A Nationally Representative Study of Sexual Orientation and High-Risk Drinking from Adolescence to Young Adulthood
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In this study, researchers sought to determine whether peer drunkenness and parental knowledge about their adolescent’s whereabouts, behaviors, and depressive symptoms contribute to sexual orientation disparities in high-risk drinking behaviors. Researchers analyzed longitudinal survey data from 2,051 adolescents who participated in the NEXT Generation Health Study. They used the data to test for indirect effects linking sexual orientation in 11th grade to past 30-day heavy episodic drinking (HED) over 6 years and past-year high-intensity binge drinking at 4 years after high school. The results showed that sexual minority males were not more likely to engage in high-risk drinking than heterosexual males. By contrast, sexual minority females were more likely than heterosexual females to engage in HED when they were in 11th grade, in part because of lower parental knowledge of their whereabouts, behaviors, and depressive symptoms. Sexual minority females also had a greater number of depressive symptoms during the transition from adolescence to young adulthood, which was associated with greater risk of high-intensity binge drinking in young adulthood. Peer drunkenness was a strong risk factor for HED and high-intensity binge drinking among both males and females. These results suggest developmentally sensitive opportunities to mitigate sexual orientation disparities in high-risk drinking.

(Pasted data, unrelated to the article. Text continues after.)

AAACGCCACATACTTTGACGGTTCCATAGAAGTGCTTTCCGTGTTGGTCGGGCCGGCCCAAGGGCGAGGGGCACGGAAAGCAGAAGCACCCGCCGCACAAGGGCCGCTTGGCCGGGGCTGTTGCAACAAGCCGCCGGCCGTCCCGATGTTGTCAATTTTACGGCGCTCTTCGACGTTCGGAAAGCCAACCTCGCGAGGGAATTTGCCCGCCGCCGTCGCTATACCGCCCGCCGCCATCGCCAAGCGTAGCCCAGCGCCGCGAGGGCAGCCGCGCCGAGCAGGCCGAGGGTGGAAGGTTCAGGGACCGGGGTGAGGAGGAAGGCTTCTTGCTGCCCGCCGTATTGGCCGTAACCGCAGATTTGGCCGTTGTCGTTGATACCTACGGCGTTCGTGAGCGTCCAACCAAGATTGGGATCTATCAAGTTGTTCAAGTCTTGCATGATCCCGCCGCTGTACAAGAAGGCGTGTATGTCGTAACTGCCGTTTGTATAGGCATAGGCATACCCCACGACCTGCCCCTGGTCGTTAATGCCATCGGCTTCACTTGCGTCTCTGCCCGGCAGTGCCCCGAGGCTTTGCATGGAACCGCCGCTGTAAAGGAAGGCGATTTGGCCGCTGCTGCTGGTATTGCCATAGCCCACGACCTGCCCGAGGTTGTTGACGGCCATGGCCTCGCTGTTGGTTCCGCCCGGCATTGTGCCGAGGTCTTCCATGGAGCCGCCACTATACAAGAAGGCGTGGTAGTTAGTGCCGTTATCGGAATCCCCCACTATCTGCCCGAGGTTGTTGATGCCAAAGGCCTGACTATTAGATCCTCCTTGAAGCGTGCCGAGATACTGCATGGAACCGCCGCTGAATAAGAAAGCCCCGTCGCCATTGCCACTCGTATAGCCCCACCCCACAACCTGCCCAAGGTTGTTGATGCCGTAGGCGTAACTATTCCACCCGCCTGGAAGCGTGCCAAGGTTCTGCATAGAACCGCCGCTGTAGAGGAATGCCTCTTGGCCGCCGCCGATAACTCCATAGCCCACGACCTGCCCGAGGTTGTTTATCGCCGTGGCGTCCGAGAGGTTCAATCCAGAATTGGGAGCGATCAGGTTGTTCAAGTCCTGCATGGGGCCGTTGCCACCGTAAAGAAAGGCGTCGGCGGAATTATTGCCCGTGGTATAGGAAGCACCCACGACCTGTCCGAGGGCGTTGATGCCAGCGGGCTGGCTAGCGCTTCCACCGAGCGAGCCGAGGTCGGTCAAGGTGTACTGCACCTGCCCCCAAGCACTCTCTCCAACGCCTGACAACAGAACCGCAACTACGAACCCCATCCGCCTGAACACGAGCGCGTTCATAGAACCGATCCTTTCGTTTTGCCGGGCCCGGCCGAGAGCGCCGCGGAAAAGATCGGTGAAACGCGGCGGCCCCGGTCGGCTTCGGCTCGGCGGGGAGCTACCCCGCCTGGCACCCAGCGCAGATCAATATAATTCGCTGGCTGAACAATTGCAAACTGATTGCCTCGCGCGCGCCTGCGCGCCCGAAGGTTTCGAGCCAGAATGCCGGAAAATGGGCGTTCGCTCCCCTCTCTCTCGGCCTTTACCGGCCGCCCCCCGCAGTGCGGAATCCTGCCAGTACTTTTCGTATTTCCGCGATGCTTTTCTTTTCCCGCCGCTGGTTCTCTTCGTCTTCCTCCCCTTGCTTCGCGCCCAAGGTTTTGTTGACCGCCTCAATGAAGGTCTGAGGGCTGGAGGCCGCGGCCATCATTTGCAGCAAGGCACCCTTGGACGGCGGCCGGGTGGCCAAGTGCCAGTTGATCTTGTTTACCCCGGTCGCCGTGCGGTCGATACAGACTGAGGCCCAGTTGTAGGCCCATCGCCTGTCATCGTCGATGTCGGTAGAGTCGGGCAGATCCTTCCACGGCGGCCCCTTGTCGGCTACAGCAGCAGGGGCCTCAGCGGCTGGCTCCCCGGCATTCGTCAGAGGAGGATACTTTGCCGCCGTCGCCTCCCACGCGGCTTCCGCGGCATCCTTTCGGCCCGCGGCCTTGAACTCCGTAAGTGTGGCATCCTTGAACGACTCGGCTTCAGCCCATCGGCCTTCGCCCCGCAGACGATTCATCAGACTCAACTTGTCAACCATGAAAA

This paper, “A nationally representative study of sexual orientation and high-risk drinking from adolescence to young adulthood,” was funded by the National Institute on Drug Abuse (NIDA), National Institute on Alcohol Abuse and Alcoholism (NIAAA), National Institute of Child Health and Human Development (NICHD), and the National Heart, Lung, and Blood Institute (NHLBI) and published in the Journal of adolescent health.